Some general tuning tips are:
Tune your application architecture.
A general application goal is to reduce the number of round-trips between cx_Oracle and the database.
For multi-user applications, make use of connection pooling. Create the pool once during application initialization. Do not oversize the pool, see Connection Pooling . Use a session callback function to set session state, see Session CallBacks for Setting Pooled Connection State.
Tune your SQL statements. See the SQL Tuning Guide.
Use bind variables to avoid statement reparsing.
Do simple optimizations like limiting the number of rows and avoiding selecting columns not used in the application.
It may be faster to work with simple scalar relational values than to use Oracle Database object types.
Make good use of PL/SQL to avoid executing many individual statements from cx_Oracle.
Tune the Statement Cache.
Enable Client Result Caching for small lookup tables.
Tune your database. See the Database Performance Tuning Guide.
Tune your network. For example, when inserting or retrieving a large number of rows (or for large data), or when using a slow network, then tune the Oracle Network Session Data Unit (SDU) and socket buffer sizes, see Oracle Net Services: Best Practices for Database Performance and High Availability.
Do not commit or rollback unnecessarily. Use
Connection.autocommiton the last of a sequence of DML statements.
Tuning Fetch Performance¶
To tune queries you can adjust cx_Oracle’s internal buffer sizes to improve the speed of fetching rows across the network from the database, and to optimize memory usage. Regardless of which cx_Oracle method is used to get query results, internally all rows are fetched in batches from the database and buffered before being returned to the application. The internal buffer sizes can have a significant performance impact. The sizes do not affect how, or when, rows are returned to your application. They do not affect the minimum or maximum number of rows returned by a query.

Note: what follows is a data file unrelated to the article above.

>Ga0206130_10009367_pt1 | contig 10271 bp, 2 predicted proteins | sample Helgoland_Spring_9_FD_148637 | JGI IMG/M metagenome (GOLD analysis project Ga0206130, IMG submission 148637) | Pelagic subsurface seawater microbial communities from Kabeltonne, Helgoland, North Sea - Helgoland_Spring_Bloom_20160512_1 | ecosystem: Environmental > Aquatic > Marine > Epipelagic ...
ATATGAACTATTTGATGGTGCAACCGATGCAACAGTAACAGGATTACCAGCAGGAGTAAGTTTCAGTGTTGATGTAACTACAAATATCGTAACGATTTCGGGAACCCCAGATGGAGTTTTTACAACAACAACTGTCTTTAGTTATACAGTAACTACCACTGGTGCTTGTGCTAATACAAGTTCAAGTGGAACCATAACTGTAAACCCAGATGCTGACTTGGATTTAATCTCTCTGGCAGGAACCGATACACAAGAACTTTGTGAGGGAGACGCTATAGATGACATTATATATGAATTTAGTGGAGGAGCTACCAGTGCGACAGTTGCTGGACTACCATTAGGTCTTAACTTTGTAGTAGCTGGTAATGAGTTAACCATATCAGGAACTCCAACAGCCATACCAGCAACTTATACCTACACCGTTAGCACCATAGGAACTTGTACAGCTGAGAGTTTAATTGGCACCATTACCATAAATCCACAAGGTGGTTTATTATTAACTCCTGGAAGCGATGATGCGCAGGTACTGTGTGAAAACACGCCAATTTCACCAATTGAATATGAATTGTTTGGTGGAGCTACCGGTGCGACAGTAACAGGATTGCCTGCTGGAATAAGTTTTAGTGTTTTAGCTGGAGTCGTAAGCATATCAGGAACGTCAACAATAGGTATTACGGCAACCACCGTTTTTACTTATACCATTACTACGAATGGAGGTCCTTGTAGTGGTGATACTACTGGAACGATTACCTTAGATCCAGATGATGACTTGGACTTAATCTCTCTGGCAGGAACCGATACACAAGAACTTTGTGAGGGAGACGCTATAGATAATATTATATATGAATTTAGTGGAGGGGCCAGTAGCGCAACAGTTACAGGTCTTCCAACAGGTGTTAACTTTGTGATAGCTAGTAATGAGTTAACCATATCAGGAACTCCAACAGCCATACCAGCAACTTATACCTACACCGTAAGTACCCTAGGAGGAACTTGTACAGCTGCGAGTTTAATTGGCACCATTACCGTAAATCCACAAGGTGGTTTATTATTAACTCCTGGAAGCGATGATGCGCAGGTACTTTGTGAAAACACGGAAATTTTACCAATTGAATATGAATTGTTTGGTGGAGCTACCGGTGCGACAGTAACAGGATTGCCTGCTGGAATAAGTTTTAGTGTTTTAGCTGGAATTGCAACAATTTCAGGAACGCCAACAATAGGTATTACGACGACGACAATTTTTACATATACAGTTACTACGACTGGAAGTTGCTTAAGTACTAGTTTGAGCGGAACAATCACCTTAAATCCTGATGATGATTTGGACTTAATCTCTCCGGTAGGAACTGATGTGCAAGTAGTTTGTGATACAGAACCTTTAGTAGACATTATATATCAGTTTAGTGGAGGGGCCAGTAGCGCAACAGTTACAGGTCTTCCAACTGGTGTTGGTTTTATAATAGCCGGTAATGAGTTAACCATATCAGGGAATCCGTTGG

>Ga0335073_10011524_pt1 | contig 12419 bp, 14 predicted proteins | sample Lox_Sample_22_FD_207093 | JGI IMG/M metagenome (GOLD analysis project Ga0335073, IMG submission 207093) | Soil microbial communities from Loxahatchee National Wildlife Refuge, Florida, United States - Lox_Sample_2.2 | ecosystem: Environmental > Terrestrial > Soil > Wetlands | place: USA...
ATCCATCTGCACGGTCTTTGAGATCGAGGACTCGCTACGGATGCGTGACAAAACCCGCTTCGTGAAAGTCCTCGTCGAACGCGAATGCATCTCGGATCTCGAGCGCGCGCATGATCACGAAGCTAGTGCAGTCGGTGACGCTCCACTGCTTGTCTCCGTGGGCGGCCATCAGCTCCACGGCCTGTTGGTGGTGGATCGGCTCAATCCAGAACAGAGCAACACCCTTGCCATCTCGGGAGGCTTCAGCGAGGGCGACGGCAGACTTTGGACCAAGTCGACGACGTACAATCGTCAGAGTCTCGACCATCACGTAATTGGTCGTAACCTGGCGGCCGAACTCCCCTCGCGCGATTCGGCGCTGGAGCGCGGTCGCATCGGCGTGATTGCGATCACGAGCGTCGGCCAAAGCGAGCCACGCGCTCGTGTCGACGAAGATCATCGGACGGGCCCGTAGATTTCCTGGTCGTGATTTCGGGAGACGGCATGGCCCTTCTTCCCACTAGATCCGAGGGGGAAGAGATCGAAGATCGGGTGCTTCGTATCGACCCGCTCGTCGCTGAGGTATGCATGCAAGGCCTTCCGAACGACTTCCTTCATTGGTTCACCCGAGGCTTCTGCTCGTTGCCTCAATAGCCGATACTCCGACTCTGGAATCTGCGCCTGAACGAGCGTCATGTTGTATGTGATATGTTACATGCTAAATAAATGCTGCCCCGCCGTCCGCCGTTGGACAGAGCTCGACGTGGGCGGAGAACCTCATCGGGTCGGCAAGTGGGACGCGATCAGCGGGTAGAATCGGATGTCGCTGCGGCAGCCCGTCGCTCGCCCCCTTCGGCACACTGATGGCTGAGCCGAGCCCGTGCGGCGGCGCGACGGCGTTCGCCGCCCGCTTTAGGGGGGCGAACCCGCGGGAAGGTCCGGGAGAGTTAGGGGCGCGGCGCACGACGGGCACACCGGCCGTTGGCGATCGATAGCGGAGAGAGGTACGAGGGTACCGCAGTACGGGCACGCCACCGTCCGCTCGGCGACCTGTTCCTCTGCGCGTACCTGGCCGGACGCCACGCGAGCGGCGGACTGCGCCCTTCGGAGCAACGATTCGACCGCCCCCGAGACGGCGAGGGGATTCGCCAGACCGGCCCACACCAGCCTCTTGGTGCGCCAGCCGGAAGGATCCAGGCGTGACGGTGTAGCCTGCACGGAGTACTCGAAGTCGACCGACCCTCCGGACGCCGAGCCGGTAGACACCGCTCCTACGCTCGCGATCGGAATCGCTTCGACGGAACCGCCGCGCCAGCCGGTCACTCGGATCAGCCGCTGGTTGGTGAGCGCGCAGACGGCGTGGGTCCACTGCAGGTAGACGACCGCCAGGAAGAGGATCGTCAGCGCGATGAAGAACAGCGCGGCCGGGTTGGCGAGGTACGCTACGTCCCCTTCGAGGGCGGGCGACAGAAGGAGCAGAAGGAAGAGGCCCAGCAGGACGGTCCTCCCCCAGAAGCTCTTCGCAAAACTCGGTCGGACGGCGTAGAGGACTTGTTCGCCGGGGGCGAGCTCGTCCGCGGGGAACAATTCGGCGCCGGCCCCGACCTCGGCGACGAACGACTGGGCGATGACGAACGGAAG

For best performance, tune “array fetching” with
“row prefetching” with
Cursor.prefetchrows before calling
Cursor.execute(). Queries that return LOBs and similar types will never
prefetch rows, so the
prefetchrows value is ignored in those cases.
The common query tuning scenario is for SELECT statements that return a large
number of rows over a slow network. Increasing
arraysize can improve
performance by reducing the number of round-trips to the
database. However increasing this value increases the amount of memory
prefetchrows will also affect performance and memory
Row prefetching and array fetching are both internal buffering techniques to reduce round-trips to the database. The difference is the code layer that is doing the buffering, and when the buffering occurs. The Oracle Client libraries used by cx_Oracle have separate “execute SQL statement” and “fetch data” calls. Prefetching allows query results to be returned to the application when the successful statement execution acknowledgment is returned from the database. This means that a subsequent internal “fetch data” operation does not always need to make a round-trip to the database because rows are already buffered in the Oracle Client libraries. Reducing round-trips helps performance and scalability. An overhead of prefetching is the need for an additional data copy from Oracle Client’s prefetch buffers.
Choosing values for
Cursor.prefetchrows values can be
found by experimenting with your application under the expected load of normal
application use. This is because the cost of the extra memory copy from the
prefetch buffers when fetching a large quantity of rows or very “wide” rows may
outweigh the cost of a round-trip for a single cx_Oracle user on a fast network.
However under production application load, the reduction of round-trips may help
performance and overall system scalability. The documentation in
round-trips shows how to measure round-trips.